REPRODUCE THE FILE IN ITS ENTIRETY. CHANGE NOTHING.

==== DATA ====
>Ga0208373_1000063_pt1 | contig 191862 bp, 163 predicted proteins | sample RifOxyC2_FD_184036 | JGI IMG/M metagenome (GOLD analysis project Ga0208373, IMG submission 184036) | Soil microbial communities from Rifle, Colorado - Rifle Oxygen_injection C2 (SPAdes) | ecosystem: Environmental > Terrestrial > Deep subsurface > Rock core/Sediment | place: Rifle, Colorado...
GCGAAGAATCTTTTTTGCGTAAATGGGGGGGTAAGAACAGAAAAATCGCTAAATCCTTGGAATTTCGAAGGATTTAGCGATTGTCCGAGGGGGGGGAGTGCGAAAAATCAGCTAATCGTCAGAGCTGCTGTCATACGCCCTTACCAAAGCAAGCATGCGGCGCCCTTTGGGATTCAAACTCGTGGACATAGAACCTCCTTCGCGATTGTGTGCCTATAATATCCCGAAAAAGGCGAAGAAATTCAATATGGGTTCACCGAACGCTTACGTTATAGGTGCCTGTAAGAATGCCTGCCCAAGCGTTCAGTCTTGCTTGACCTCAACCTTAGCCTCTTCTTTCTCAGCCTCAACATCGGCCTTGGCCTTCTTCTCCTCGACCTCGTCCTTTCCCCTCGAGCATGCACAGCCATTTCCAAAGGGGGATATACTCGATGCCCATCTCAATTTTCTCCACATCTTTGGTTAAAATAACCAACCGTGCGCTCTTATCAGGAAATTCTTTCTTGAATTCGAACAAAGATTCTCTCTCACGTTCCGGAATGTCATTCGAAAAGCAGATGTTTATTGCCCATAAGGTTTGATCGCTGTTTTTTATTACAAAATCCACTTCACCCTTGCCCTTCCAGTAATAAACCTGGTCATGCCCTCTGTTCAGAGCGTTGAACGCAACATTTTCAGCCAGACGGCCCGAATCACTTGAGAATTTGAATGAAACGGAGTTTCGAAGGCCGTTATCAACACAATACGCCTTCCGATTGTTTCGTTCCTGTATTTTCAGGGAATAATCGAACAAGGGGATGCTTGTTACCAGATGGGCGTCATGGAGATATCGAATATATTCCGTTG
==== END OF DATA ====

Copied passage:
>Ga0208373_1000063_pt1 | contig 191862 bp, 163 predicted proteins | sample RifOxyC2_FD_184036 | JGI IMG/M metagenome (GOLD analysis project Ga0208373, IMG submission 184036) | Soil microbial communities from Rifle, Colorado - Rifle Oxygen_injection C2 (SPAdes) | ecosystem: Environmental > Terrestrial > Deep subsurface > Rock core/Sediment | place: Rifle, Colorado...
GCGAAGAATCTTTTTTGCGTAAATGGGGGGGTAAGAACAGAAAAATCGCTAAATCCTTGGAATTTCGAAGGATTTAGCGATTGTCCGAGGGGGGGGAGTGCGAAAAATCAGCTAATCGTCAGAGCTGCTGTCATACGCCCTTACCAAAGCAAGCATGCGGCGCCCTTTGGGATTCAAACTCGTGGACATAGAACCTCCTTCGCGATTGTGTGCCTATAATATCCCGAAAAAGGCGAAGAAATTCAATATGGGTTCACCGAACGCTTACGTTATAGGTGCCTGTAAGAATGCCTGCCCAAGCGTTCAGTCTTGCTTGACCTCAACCTTAGCCTCTTCTTTCTCAGCCTCAACATCGGCCTTGGCCTTCTTCTCCTCGACCTCGTCCTTTCCCCTCGAGCATGCACAGCCATTTCCAAAGGGGGATATACTCGATGCCCATCTCAATTTTCTCCACATCTTTGGTTAAAATAACCAACCGTGCGCTCTTATCAGGAAATTCTTTCTTGAATTCGAACAAAGATTCTCTCTCACGTTCCGGAATGTCATTCGAAAAGCAGATGTTTATTGCCCATAAGGTTTGATCGCTGTTTTTTATTACAAAATCCACTTCACCCTTGCCCTTCCAGTAATAAACCTGGTCATGCCCTCTGTTCAGAGCGTTGAACGCAACATTTTCAGCCAGACGGCCCGAATCACTTGAGAATTTGAATGAAACGGAGTTTCGAAGGCCGTTATCAACACAATACGCCTTCCGATTGTTTCGTTCCTGTATTTTCAGGGAATAATCGAACAAGGGGATGCTTGTTACCAGATGGGCGTCATGGAGATATCGAATATATTCCGTTG